Brandon man discusses life after having West Nile virus

 

SIOUX FALLS, S.D. (KSFY) – Nearly three years ago, Chris Kielman was doing what every South Dakota does in the summer, enjoying the outdoors.

Mosquito feeding on a human host, Photo Date: January 23, 2016 / Cropped Photo: Day Donaldson / CC BY 2.0 / (MGN)

“I specifically remember one night, when I think back to it very, very buggy. I got bit a bunch of times by mosquitoes,” Kielman said.

After that evening everything changed for him after a misdiagnosis of Swine Flu. Nearly five days after developing flu-like symptoms, Kielman was unable to move. He attempted to get out of bed one morning and collapsed.

Kielman was rushed to the ER and received the diagnosis of West Nile Neuroinvasive disease, which infects the brain and spinal cord area.

“I ended up five days in the hospital tremendous pain, headaches,” he said. “Lost my hearing in my left ear completely was told it may not come back. Fortunately, after about two months it did. And that all is neurologic and that’s the scary thing is that this isn’t physical, this is a neurologic thing that affects you, and you have no control. You’re basically along for the ride.”

Now, years later, Kielman still feels the effects of the virus. He says he is not quite at 100% and even gets tired relatively easy at times.

This year there is some good news, so far this summer we’ve seen lower temperatures which could help decrease the number of West Nile cases.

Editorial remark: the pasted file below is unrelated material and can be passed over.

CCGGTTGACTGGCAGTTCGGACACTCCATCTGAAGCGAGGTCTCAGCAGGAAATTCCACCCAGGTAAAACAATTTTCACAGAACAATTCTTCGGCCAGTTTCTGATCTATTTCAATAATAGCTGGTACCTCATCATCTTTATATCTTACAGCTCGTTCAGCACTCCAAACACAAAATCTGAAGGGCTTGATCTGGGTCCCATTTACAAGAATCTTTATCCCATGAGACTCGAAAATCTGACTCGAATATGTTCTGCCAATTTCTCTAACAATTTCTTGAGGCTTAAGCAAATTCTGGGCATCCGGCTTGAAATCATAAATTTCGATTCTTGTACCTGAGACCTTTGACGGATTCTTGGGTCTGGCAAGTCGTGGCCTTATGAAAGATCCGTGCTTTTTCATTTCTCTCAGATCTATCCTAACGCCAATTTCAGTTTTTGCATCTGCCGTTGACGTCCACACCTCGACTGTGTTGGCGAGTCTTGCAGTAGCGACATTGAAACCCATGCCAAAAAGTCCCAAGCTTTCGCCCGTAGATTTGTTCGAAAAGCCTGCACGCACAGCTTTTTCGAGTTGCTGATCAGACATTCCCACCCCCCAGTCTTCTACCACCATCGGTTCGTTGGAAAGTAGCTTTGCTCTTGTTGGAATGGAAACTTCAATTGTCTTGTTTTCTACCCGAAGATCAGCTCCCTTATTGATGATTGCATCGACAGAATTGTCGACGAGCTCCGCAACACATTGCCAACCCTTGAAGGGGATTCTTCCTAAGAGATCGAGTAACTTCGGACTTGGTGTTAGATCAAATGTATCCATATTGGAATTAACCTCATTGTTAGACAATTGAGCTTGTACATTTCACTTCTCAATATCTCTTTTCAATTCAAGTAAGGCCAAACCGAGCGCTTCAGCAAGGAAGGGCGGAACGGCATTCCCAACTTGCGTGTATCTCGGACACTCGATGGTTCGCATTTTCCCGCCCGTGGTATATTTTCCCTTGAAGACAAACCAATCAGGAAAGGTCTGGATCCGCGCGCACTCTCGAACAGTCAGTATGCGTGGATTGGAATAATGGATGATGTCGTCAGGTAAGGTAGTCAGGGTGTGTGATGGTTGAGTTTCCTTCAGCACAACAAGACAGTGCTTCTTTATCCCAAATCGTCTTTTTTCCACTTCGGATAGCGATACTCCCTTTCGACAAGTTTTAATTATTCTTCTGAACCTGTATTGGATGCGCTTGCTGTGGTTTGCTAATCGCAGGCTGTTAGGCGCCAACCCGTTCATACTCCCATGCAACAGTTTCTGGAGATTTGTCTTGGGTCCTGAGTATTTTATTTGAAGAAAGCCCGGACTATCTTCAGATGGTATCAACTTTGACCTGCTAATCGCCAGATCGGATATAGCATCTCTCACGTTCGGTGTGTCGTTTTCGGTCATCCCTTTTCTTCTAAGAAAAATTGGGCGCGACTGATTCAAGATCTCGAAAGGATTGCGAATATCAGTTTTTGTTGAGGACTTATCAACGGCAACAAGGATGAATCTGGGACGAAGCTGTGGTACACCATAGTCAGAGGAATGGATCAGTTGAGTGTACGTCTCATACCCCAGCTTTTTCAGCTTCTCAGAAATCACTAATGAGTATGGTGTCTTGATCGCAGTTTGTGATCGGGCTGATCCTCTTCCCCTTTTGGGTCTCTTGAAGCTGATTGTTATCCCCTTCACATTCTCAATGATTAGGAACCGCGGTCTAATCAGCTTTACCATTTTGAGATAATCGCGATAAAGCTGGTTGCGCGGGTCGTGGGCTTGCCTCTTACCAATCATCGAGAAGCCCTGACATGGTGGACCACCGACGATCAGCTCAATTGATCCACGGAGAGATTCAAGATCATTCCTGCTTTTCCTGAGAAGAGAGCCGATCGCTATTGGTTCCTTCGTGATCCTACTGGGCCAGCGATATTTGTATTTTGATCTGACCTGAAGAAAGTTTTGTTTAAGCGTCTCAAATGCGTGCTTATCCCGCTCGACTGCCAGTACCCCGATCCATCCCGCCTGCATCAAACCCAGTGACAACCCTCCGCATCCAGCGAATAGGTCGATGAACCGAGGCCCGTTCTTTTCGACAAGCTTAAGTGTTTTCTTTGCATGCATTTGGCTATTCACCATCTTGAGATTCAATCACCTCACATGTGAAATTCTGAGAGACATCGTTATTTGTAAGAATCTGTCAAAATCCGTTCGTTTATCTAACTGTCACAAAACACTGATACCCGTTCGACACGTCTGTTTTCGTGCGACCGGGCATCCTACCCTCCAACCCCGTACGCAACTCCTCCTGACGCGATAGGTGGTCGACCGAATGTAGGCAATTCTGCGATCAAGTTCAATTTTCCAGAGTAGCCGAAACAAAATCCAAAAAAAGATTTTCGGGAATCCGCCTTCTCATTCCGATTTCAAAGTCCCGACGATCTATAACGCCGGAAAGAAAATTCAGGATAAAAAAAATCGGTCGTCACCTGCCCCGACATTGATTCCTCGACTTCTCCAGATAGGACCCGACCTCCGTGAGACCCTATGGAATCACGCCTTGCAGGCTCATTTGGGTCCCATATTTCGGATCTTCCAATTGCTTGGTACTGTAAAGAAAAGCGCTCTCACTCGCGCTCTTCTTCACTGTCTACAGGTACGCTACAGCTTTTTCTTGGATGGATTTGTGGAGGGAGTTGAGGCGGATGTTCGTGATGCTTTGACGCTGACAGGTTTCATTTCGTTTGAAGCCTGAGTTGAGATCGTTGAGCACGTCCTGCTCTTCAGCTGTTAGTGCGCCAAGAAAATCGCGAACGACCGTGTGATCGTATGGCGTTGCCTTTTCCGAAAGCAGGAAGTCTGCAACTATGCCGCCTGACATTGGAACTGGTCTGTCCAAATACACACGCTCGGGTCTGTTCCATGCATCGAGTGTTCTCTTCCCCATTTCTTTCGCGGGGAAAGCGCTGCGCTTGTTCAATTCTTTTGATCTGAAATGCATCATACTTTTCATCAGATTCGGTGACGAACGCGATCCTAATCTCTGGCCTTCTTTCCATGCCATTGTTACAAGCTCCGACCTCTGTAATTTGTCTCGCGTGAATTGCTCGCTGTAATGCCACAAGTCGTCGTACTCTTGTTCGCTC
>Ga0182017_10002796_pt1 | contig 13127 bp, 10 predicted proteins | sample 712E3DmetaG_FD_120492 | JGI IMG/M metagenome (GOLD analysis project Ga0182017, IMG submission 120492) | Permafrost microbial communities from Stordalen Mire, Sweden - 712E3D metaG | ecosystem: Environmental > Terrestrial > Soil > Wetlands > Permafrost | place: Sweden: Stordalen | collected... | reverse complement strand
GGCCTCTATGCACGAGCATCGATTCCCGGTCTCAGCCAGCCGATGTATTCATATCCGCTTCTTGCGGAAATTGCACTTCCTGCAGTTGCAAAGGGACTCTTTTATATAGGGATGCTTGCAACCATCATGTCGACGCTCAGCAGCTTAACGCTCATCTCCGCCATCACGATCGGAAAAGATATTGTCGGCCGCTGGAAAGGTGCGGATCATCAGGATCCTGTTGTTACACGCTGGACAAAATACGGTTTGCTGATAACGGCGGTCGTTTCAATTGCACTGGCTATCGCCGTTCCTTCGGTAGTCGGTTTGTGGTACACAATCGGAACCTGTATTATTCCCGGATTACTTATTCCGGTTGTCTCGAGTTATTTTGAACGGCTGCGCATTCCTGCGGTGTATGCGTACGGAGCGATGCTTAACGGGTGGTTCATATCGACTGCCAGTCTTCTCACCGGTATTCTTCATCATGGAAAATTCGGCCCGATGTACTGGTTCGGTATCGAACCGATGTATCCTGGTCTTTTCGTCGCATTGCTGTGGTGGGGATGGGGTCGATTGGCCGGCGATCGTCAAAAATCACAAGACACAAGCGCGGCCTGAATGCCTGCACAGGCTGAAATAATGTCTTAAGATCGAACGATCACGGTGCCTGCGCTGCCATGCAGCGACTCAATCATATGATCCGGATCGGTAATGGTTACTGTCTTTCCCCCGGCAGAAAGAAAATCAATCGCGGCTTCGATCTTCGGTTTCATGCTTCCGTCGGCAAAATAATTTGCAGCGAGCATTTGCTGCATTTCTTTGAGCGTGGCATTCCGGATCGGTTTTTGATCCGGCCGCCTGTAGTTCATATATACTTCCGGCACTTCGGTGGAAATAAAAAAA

“We do have a prediction model that we run based off of temperature that’s predicted for the rest of the summer,” Dr. Joshua Clayton, South Dakota state epidemiologist, said. “And so, that predicted number puts us at 62 potential West Nile cases for the coming year.”

But, that doesn’t mean to put the bug spray down, make sure always to protect yourself if you head outdoors.

People who are at high risk for developing the virus are those who are individuals over 50, pregnant women, organ transplant patients, individuals with cancer, diabetes, high blood pressure or kidney disease, and those with a history of alcohol abuse. People with severe or unusual headaches should see their physicians.

If you do develop flu-like symptoms after getting bit, be sure to visit with your doctor.

Leave a Reply

Fill in your details below or click an icon to log in:

WordPress.com Logo

You are commenting using your WordPress.com account. Log Out /  Change )

Google photo

You are commenting using your Google account. Log Out /  Change )

Twitter picture

You are commenting using your Twitter account. Log Out /  Change )

Facebook photo

You are commenting using your Facebook account. Log Out /  Change )

Connecting to %s